Rafferty, however, responded in the second round with a three under par 69, the only sub-70 round of the tournament while Grant shot a two under par 70 and Murphy and Lawlor botrh carded 71s as the chasing pack tried to put pressure on the teenage leader.

Mackin, however, held his nerve in the second round although he once again struggled on the front nine. Despite starting with four successive pars and birdieing the sixth, he dropped shots at the fifth, seventh and ninth to turn in 39. However, birdies at two par fives, the 10th and 12th, and an eagle two on short par four 14th got him under par for this round and although he birdied the 15th, he handed that back when he bogeyed 17.

He came home in 32 for a second round total of 71 and finished on three under with a total score of 141. That was enough to get his handicap below scratch as he becomes the fourth Dundalk player currently playing off a plus handicap.

Six members of the Senior Panel took part in Sunday’s Warrenpoint Scratch Cup where Caolan Rafferty finished second after round 70 and 69. Rafferty has been named in the GUI Squad for the St Andrews Links Trophy in Scotland from June 7 to 9.

Saturday, May 11 – Club Championship: 141 – Josh Mackin (70, 71). 143 – Aaron Grant (73, 70). 144 – Caolan Rafferty (75, 69), Eoin Murphy (73, 71). 145 – Brendan Lawlor (74, 71). 149 – Neal MacKell (75, 74), Peter Rogers (75, 74).

 

Rafferty in Walker Cup preliminary squad

West of Ireland champion Caolan Rafferty is one of five Irish players named in the preliminary Britain and Ireland squad for the biennial Walker Cup match against American which will be held in September at Royal Liverpool.

The 26 man squad will assemble at Royal Liverpool this Tuesday for a get-together ahead of the Lytham Trophy, which takes place in nearby St Anne from Friday to Sunday. Rafferty is one of the favourites in Lytham after finishing tied 21st, tied seventh, and tied 14th on his last three visits to Merseyside.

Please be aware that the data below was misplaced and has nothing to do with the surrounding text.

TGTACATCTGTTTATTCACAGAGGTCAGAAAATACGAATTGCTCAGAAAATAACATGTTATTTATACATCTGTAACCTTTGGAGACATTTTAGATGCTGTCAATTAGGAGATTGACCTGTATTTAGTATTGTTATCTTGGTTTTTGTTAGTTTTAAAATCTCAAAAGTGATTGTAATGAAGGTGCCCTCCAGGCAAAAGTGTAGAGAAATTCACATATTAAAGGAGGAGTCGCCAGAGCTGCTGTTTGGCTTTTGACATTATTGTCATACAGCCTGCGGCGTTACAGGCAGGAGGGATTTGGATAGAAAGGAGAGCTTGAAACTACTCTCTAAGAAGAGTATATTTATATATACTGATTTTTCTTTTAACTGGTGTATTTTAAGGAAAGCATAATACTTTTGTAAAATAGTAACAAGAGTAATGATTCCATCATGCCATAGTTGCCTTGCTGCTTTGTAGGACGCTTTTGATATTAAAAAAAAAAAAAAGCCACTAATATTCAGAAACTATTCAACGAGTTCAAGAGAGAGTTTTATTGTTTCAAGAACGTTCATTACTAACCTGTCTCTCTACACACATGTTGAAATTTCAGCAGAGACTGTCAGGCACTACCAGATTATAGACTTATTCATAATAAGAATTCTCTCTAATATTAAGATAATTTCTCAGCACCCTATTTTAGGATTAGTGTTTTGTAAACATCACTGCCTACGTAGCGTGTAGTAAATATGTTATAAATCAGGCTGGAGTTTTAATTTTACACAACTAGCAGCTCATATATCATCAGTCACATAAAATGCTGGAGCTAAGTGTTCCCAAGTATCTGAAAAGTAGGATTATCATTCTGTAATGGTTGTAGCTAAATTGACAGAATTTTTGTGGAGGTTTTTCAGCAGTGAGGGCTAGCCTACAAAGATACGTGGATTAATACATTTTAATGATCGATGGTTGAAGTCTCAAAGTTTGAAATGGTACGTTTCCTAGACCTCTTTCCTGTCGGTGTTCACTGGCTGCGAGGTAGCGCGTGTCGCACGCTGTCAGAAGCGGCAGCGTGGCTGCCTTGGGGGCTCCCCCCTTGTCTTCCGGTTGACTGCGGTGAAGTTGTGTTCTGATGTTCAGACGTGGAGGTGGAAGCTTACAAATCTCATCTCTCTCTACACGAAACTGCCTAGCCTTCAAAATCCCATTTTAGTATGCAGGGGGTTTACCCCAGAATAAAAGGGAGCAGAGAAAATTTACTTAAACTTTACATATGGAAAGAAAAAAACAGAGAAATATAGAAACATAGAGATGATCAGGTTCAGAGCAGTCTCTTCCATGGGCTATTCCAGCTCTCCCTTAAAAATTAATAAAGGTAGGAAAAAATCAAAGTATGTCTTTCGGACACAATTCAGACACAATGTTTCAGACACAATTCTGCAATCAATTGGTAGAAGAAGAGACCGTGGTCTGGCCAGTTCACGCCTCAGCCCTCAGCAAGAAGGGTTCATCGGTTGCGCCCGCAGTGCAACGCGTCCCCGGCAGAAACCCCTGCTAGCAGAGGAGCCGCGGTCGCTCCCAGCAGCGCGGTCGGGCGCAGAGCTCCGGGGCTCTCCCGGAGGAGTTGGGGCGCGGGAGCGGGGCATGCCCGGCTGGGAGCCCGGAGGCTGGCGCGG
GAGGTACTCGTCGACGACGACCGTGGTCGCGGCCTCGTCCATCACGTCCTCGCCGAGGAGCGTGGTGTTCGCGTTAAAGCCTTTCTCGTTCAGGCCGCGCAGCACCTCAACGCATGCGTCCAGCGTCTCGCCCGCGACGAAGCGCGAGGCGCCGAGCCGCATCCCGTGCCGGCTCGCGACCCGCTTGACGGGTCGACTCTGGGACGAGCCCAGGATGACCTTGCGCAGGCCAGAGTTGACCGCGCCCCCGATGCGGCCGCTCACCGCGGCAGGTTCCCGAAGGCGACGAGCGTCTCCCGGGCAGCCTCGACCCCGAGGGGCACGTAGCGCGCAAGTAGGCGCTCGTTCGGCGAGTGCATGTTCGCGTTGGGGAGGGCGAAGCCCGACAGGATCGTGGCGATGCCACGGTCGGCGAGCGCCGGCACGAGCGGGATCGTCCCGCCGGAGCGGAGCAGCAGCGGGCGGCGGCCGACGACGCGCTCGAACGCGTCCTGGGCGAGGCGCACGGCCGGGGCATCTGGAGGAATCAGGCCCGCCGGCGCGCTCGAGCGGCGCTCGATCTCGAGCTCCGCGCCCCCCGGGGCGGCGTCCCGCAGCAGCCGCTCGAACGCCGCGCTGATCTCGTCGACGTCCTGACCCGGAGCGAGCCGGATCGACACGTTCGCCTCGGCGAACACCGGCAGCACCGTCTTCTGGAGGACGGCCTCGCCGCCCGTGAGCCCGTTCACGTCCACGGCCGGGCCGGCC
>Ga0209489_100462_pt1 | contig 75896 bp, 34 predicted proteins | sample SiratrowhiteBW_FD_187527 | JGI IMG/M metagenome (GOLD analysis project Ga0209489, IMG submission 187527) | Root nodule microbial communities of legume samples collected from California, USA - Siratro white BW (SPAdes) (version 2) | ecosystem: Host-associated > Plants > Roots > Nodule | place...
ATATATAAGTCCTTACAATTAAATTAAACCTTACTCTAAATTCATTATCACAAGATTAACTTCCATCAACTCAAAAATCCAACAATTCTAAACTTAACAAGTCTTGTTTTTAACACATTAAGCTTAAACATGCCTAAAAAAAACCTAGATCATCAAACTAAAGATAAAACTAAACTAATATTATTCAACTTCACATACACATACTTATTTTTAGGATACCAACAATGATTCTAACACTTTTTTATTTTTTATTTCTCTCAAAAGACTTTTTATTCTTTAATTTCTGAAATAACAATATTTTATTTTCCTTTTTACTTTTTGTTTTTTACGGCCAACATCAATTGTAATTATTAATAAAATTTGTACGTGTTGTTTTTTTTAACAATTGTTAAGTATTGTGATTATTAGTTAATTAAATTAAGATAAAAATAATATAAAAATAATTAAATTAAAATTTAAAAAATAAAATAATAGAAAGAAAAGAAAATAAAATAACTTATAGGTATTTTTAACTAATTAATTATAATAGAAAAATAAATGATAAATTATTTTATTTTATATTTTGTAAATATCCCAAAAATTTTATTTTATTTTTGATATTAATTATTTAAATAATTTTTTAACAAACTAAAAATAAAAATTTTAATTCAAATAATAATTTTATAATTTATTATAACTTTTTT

Rafferty finishes fourth in European Masters

Caolan Rafferty

Caolan Rafferty returned home to Dundalk to a hero’s welcome on Sunday having spent the last two weeks living out a suitcase as he played three tournaments in three counties and emerged with a win, a second and a fourth place.

The win came in the West of Ireland Championship last Sunday week when he became the first player from Dundalk Golf Club to win the event as he added the West to the South of Ireland title he won in Lahinch last year.

He headed straight from the presentation ceremony at Rosses Point to Dublin Airport where the Irish team was gathering ahead of an early morning flight last Monday to Spain for the European Masters in Sotogrande.

Fifteen countries from across the continent teed it up with Ireland looking to lift a title they last held in 2016 while Rafferty and team-mates Conor Purcell, Mark Power and Robert Brazil were also hoping to land the individual honours although Rafferty admitted that was a secondary concern.

“I was only interested in helping the team this week,” said the 26-year-old. “I knew from last year anything under six over was good for team purposes.”

As it happened Rafferty finished on eight over after the four rounds of play which was just two shots behind the individual winner Tom Sloman of England. He opened with a four over par 76 and followed that with a 73 and 74 before finishing the tournament with a 73 in round four.